I’m becoming a landlord – it’s showed me how broken the rental market is

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Although I am becoming a landlord, I don’t want to treat my tenants the way I was when renting 

May 13, 2024 6:00 am(Updated 7:56 am)

I’m about to become a landlord. I know. Boo! Hiss! I’m moving from the exploited to the exploiter. But having seen the housing market from both sides now, I can tell you it’s absurd and works for no one.

I’ve had my fair share of bad landlords. When I was a student in Southampton the landlord evicted us from a house-share just before Christmas, then came round screaming and shouting when his sale fell through and we said we were going anyway. Luckily, we found another flatshare.

Later, in a London house-share, we had a landlord who lived in Devon and had a head full of paranoid horror stories of houses being trashed.

We were the first tenants in a house he’d originally bought for his student son, who had graduated. No blue tack or nails were allowed (so no pictures on the walls) and monthly inspections were mandatory. Again, we faced even more screaming over an unpaid water bill after we’d left.

In my last rental, before I moved into my current flat which I was lucky enough to buy back in 2004, the deposit was whittled away on the flimsiest of excuses – two shelves left on the floor – and what I’m sure were fake receipts.

So here I am about to buy a flat with my partner and thinking I should hold on to my flat for a while. She pays a gobsmacking sum for rent, and has formerly been evicted on a section 21 when the landlord wanted to sell up. Imagine that – kicking out a single mother from her home of five years with two months’ notice.

I’m lucky. I worked hard to scrape together the £20,000 deposit for my flat when London property was just about affordable.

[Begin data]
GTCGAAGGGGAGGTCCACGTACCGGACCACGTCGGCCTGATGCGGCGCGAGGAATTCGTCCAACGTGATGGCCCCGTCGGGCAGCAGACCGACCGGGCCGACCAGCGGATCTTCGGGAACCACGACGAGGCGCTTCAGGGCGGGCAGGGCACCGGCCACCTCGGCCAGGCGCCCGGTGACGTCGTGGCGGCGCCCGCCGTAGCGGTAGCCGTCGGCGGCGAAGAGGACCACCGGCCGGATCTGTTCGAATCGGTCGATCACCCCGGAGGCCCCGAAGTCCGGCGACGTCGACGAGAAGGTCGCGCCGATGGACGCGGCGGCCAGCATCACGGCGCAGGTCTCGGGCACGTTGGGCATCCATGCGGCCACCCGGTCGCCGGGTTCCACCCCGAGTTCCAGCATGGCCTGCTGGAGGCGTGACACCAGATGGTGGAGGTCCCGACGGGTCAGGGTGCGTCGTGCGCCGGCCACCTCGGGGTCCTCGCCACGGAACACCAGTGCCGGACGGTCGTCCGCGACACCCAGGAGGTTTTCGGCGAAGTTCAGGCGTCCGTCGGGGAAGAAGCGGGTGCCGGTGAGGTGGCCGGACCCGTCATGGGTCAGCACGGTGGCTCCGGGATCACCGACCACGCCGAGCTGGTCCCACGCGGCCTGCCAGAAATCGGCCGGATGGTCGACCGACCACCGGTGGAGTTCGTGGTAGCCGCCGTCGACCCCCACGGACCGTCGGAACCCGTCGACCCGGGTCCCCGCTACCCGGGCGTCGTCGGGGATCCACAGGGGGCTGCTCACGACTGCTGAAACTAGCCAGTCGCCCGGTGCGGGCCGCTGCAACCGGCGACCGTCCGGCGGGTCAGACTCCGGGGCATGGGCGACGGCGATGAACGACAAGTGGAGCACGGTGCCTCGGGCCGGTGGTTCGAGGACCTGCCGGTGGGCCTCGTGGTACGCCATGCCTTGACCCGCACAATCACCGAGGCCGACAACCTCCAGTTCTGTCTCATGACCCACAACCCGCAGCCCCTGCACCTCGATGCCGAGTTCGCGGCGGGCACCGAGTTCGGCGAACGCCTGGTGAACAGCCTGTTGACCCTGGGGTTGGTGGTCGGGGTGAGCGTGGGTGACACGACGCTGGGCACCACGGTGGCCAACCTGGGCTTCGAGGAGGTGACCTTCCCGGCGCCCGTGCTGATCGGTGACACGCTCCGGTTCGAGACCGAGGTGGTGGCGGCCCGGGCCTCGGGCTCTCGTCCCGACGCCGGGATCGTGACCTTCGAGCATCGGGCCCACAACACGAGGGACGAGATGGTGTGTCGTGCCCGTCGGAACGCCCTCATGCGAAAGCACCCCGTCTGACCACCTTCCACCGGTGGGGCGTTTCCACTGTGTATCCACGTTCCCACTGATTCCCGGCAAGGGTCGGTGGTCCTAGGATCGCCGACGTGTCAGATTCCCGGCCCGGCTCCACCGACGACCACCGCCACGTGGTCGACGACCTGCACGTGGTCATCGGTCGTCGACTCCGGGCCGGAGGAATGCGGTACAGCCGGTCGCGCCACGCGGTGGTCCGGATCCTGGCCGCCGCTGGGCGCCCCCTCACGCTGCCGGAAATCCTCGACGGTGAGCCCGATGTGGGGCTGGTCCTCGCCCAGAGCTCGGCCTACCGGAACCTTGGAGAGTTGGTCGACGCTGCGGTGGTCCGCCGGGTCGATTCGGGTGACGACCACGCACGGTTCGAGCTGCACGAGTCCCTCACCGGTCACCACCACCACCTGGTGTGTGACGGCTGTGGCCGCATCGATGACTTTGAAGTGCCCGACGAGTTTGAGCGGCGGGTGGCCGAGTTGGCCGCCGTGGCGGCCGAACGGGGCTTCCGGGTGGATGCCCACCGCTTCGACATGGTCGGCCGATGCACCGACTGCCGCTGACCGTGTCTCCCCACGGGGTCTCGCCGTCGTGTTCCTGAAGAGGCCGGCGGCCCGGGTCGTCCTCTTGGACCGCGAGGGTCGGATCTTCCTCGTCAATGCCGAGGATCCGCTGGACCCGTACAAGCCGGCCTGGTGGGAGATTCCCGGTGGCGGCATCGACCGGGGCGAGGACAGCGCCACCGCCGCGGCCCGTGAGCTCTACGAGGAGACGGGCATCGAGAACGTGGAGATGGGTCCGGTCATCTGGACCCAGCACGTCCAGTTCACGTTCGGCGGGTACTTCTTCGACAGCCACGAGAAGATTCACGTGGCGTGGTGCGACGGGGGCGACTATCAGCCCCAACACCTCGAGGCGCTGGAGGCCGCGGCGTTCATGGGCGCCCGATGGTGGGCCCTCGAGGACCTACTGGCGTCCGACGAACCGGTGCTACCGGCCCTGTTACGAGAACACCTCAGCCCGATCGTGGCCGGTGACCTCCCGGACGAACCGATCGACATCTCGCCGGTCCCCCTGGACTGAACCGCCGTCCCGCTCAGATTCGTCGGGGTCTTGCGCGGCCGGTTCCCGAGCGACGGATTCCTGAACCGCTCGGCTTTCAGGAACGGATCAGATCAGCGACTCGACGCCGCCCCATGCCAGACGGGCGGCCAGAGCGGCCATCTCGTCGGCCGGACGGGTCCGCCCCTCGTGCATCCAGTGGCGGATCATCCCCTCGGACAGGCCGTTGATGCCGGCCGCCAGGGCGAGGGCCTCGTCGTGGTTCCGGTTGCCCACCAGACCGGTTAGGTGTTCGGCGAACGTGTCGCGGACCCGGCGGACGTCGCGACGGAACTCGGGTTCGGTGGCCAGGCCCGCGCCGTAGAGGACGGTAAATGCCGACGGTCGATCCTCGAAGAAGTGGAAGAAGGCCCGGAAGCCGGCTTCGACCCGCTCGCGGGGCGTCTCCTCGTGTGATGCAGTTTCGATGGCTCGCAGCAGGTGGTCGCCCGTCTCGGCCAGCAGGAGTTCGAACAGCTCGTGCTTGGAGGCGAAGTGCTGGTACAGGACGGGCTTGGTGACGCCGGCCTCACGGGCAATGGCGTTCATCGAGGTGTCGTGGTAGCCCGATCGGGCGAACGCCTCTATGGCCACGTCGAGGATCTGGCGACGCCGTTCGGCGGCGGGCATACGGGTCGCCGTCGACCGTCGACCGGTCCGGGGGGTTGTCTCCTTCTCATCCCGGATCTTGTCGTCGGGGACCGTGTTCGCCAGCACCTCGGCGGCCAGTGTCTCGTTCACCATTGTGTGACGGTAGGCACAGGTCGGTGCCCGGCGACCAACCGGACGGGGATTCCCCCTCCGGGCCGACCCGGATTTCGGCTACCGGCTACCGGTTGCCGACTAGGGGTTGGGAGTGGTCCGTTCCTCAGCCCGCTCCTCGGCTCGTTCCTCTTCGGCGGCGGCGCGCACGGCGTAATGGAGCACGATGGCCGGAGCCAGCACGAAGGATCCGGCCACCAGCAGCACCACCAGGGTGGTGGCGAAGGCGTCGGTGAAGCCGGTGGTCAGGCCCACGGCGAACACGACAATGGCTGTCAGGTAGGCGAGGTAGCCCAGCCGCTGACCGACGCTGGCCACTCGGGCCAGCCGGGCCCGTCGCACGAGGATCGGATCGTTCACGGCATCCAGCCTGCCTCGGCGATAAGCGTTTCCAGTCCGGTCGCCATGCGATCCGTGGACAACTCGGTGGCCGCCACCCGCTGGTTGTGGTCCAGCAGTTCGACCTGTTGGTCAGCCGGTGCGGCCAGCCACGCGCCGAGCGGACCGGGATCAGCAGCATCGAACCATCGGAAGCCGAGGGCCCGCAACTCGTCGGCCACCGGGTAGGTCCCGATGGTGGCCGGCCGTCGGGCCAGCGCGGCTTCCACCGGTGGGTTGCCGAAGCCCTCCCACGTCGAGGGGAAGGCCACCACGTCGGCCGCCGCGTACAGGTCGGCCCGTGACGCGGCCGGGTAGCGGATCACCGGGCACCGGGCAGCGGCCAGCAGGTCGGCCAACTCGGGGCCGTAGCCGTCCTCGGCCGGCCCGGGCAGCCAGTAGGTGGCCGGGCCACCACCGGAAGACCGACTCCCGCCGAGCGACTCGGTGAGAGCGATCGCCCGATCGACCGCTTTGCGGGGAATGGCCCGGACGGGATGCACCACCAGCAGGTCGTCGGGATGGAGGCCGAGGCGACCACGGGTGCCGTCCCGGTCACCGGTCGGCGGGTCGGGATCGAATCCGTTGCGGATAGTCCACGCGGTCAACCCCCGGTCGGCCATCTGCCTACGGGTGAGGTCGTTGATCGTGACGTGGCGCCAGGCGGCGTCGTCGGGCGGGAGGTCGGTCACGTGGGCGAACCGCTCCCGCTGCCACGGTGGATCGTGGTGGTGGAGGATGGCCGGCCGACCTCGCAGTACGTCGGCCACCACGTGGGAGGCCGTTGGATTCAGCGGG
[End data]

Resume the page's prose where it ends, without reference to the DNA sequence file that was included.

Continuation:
It was the only thing I could afford in one of the least fashionable areas of London. The years have been kind though. The area has come up and highly sought after. The estate agents I’ve had round have been salivating; their eyes rolling around cartoon-fashion with pound signs and ka-ching noises. One asked if I had anywhere to go as he could rent it out tomorrow.

‘What about the furniture?’ I asked. He replied: ‘Oh, you can rent it furnished. Adds value.’

I’m what they call an accidental landlord. I never intended to be one, but circumstances are leading me to have a spare flat which I’d rather not sell for the moment.

I’m not philosophically opposed to being one. It should be a reasonable transaction. I’ve created a very nice home and garden (if I say so myself) and other people should be able to enjoy it at reasonable cost.

Only the rent isn’t really reasonable. And I won’t make a penny. More than that, I’ll actually be out of pocket in the short term.

This isn’t a case of poor me. I’ll say for the third time: I know I’m lucky. But one of the reasons rents are so high in London is that there is a shortage of rental property. Yet there is no financial incentive for me to rent. The incentive is entirely to sell.

First of all, the stamp duty on the new flat will double as it’s officially a second home. I’ll pay tax on the entire rent – no striking off mortgage payments or even interest. The tax bill and estate agent’s fees will take up any surplus.

And when I do sell, I’ll pay capital gains tax.

I’m not complaining. Ultimately, I’ll benefit by having my mortgage covered (though if it had been a year ago the interest rates rises would have left me even worse off).

I’m just flabbergasted that it’s so financially difficult to rent. I would be much better off selling and doing without all the hassle.

But who would that benefit, apart from myself?

I know who it wouldn’t benefit and that would be someone with no deposit to buy who needs somewhere to live with a landlord who will let them put pictures up, won’t charge a pet premium, and paint the place pink if they want to.

That means, ultimately, I’m happy with the decision I’ve made. My motivation isn’t to make money. I have a London property, I’ve already done okay – I just hope the next person enjoys it as much as I have.

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